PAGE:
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Vicki and PoppySix months ago, almost to the day, a young lady knocked on my front door and changed the course of my life.

Her name is Mel and although I’d never met her before, she lives in the next street. She needed access to my garden which backs onto hers, to put up a fence. She recognised me from my Twitter profile and some local advertising I’d done for my makeup workshops, so we started chatting.

Until a couple of months ago, Mel was a successful blogger with over 40,000 followers. She has since sold her blog and is now writing her first cook book. I was only just starting to get the hang of social media and asked if I could take her out for a coffee and pick her brains.

That coffee turned into a long, inspirational coaching session about how I could start a blog aimed at women just like me, as a creative outlet between recruitment assignments (my real job). I admit I was attracted to the idea of receiving the occasional invitation to a launch or a product to review.

But I’m a techo-novice, where would I start?

PoppyThe following week at one of my regular networking meetings, I met the rather marvellous Lucy Hall who gave a talk about the dos and don’ts of websites and social media and I knew I’d found my answer.

Lucy got straight to work on my website, creating a template with all the widgets and tools I’d need. She devoted several hours showing me how to manage it myself – overlooked by her cat Poppy.

Here’s what I’ve learnt during the last six months as a complete newbie, without any experience of blogging – just a few ideas in my head, a computer and the ability to write in plain English.

  1. Find a niche

There are millions of bloggers out there, so the best way to stand out from the crowd is to find a niche. I chose to go for a broad subject – lifestyle – but a narrow readership: the over 40s. The majority of lifestyle bloggers are in their teens and twenties, as are their readers. So writing for the over-40s is a less crowded market. Most women in their 40s and beyond who I talk to say they don’t read blogs, but I believe that will change. Only a couple of years ago Twitter wasn’t used for business and was barely used by my peers – and look at it now. As Google picks up more blogging sites in its natural searches, blogs are where readers will go for their product reviews, or to chat with like-minded people.

  1. Know your audience and write with them in mind

I may have a relatively small audience at the moment compared with DeliciouslyElla and CiderwithRosie – two blogs I particularly enjoy, but I’m not going to deviate from my course. I am approached by brands every day who would like me to write about their products, but if it’s not appropriate for my demographic, I politely decline.

  1. If you wouldn’t use it, don’t review it

I have decided that rather than give a poor review for a product, I’d rather not write about it. That’s my choice – to keep the blog upbeat and positive. For example I was sent some expensive skincare products which were full of chemicals. I’m not going to put those on my skin, so I just returned them unopened and with a polite note.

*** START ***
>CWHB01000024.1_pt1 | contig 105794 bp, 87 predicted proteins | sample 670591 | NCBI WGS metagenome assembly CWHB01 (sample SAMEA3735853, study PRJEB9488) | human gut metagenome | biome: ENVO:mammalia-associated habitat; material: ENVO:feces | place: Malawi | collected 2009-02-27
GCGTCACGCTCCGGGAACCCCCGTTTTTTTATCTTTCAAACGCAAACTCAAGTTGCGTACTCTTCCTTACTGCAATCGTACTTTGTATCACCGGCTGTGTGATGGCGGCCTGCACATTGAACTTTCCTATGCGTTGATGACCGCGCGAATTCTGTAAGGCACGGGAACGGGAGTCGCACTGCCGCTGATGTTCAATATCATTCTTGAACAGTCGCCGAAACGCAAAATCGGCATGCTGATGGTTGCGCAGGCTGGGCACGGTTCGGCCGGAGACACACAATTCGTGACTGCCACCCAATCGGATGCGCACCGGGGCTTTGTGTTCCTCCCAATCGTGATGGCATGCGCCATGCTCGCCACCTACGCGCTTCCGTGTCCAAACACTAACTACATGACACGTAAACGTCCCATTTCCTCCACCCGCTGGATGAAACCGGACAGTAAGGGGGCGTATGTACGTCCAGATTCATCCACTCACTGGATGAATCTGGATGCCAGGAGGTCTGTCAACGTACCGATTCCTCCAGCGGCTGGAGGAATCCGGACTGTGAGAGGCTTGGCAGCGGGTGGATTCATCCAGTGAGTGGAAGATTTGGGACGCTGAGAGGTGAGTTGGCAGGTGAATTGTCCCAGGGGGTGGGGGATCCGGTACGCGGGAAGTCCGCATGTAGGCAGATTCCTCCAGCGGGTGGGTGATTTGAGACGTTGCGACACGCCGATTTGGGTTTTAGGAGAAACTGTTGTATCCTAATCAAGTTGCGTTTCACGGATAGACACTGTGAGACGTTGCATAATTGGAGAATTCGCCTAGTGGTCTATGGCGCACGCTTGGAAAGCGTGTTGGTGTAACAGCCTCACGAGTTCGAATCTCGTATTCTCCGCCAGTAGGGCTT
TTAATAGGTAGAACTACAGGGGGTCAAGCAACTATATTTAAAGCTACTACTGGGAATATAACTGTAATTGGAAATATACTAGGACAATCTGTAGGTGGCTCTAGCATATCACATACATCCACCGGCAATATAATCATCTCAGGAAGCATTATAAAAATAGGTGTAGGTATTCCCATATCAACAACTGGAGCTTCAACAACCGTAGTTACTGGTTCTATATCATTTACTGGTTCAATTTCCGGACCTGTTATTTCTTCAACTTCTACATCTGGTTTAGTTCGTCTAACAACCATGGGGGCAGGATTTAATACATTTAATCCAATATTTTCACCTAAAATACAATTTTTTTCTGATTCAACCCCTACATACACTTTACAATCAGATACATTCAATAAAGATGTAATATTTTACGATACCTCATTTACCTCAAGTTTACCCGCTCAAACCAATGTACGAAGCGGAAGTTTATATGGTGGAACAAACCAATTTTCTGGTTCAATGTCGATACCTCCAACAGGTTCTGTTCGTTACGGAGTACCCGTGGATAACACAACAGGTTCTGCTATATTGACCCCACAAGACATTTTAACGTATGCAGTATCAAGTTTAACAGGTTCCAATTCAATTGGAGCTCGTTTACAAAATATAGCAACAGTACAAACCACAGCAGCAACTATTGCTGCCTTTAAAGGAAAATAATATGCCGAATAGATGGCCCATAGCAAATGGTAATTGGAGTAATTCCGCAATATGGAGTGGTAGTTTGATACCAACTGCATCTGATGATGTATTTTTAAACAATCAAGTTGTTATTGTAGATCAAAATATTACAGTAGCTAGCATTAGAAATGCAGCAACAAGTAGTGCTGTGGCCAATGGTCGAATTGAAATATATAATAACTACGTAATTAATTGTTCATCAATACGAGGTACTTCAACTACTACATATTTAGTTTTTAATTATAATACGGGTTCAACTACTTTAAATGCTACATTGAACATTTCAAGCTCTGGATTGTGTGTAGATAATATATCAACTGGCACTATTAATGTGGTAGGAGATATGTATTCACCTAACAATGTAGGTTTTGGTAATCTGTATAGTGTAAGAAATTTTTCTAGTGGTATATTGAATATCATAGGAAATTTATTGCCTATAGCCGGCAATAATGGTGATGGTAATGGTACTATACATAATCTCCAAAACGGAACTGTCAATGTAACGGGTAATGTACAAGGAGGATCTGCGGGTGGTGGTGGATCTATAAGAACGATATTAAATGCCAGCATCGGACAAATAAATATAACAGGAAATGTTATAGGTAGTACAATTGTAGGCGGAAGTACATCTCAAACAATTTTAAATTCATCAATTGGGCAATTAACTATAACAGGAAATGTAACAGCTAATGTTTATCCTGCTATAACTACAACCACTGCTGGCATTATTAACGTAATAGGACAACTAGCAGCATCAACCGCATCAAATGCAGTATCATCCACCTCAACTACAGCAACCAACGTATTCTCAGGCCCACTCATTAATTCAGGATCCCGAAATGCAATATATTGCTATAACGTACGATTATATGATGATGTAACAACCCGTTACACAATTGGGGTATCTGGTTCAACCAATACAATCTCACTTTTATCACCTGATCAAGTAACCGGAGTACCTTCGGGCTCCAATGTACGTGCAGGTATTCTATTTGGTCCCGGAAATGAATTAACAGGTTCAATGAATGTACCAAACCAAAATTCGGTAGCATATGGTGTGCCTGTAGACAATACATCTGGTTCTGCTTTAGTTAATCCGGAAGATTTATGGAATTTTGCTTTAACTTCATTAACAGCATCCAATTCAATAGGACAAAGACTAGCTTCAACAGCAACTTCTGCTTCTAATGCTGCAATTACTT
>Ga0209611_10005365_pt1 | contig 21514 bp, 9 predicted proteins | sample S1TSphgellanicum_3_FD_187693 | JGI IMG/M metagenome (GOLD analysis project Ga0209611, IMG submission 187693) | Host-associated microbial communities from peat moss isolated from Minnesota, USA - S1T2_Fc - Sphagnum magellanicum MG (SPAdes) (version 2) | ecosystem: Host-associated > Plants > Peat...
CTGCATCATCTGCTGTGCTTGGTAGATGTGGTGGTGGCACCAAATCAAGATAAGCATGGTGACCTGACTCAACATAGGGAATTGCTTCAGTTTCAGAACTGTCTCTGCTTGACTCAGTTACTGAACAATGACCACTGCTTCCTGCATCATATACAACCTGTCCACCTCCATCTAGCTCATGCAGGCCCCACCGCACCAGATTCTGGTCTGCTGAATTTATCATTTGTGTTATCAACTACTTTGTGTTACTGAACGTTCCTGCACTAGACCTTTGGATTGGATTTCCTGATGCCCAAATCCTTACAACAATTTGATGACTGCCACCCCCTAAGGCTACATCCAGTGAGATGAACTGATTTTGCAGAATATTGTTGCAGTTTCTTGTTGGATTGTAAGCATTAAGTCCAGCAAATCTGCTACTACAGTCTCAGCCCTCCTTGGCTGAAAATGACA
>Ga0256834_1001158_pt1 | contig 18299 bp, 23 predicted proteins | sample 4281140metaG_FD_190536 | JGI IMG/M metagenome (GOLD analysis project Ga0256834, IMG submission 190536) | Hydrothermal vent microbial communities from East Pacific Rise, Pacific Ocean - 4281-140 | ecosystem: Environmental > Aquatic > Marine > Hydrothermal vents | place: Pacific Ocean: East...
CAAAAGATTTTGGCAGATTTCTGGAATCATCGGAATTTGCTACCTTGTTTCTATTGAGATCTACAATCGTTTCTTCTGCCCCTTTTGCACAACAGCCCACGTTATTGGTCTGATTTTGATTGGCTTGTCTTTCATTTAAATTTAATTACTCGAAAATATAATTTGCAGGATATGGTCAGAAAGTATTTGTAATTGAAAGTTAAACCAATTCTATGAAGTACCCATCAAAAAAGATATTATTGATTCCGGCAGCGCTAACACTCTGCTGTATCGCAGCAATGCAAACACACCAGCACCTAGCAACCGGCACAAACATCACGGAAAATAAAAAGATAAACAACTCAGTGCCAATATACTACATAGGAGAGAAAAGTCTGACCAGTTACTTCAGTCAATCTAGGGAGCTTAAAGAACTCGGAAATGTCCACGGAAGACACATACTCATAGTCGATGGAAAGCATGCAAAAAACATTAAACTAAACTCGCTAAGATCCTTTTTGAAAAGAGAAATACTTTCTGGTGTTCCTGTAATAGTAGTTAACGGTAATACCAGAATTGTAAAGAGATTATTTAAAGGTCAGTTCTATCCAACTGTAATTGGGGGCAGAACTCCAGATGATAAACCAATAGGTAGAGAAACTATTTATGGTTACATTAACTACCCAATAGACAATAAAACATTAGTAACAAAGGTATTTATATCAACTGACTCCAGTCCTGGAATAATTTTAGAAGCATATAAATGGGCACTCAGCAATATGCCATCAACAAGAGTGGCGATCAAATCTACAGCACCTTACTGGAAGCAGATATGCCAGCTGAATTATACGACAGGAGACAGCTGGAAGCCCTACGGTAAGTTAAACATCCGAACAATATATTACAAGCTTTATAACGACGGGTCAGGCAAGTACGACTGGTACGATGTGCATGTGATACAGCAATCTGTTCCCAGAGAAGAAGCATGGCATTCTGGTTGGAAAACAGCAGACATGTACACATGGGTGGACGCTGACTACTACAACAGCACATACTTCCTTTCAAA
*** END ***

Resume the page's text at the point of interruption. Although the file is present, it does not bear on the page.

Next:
1. Social media is your friend

Social media is quite literally my friend. I spend so much time researching and writing alone in my office, it’s great to get feedback and chat on social media. I’ve collaborated with a fellow blogger in the USA who found me on Twitter as well as meeting local entrepreneurs in the flesh.

  1. Get involved, network and share

It’s important to get out and about. It’s all part of the learning process. I’ve been shown great tips and been recommended websites and apps by other bloggers. Meeting people face to face is also the best way to explain what you do and encourage people to read your work. But don’t forget, it’s not all about you. Commenting and sharing other people’s posts give a great boost to your fellow bloggers.

  1. Be authentic

A large chunk of my writing is personal stuff – oversharing some might call it. I find it really therapeutic to have the occasional rant on the blog, or share something meaningful about health or family life. These posts make a connection with readers and I love that sense of community.

  1. Not all your friends will read your blog, get over it

My mum and my mother in law are my biggest fans and read every post. My best friend never reads it. She’s busy and already knows my opinion about pretty much everything. Plus, I don’t read her fundraising strategy documents, so, touché!

  1. Celebrate your successes

Being accepted as a guest blogger on Huff Post Lifestyle was a highlight and I did tell the world. It’s on every profile page I have and I share every post on HuffPo as widely as possible. I was also very proud to get my first paid commission. I’m working on my own so no one is going to give me a promotion – I have to blow my own trumpet.

  1. Keep learning

I literally learn something new every day – whether it’s how to embed a video into a blog post, or how to use my new camera. I’m constantly learning. There are so many free resources for bloggers online. Lucy’s always there too when I have those panicky moments and think I’ve broken the internet.

  1. Enjoy it: if it’s a chore, take a break

I’ve been asked to write a couple of posts which became a chore. I’ve learned from this and say no to brands which don’t excite me. I have several posts which are unlikely to see the light of day because my heart just wasn’t in it. If you enjoy it, that will resonate in your writing. If you don’t, you’ll just end up procrastinating and resentful.

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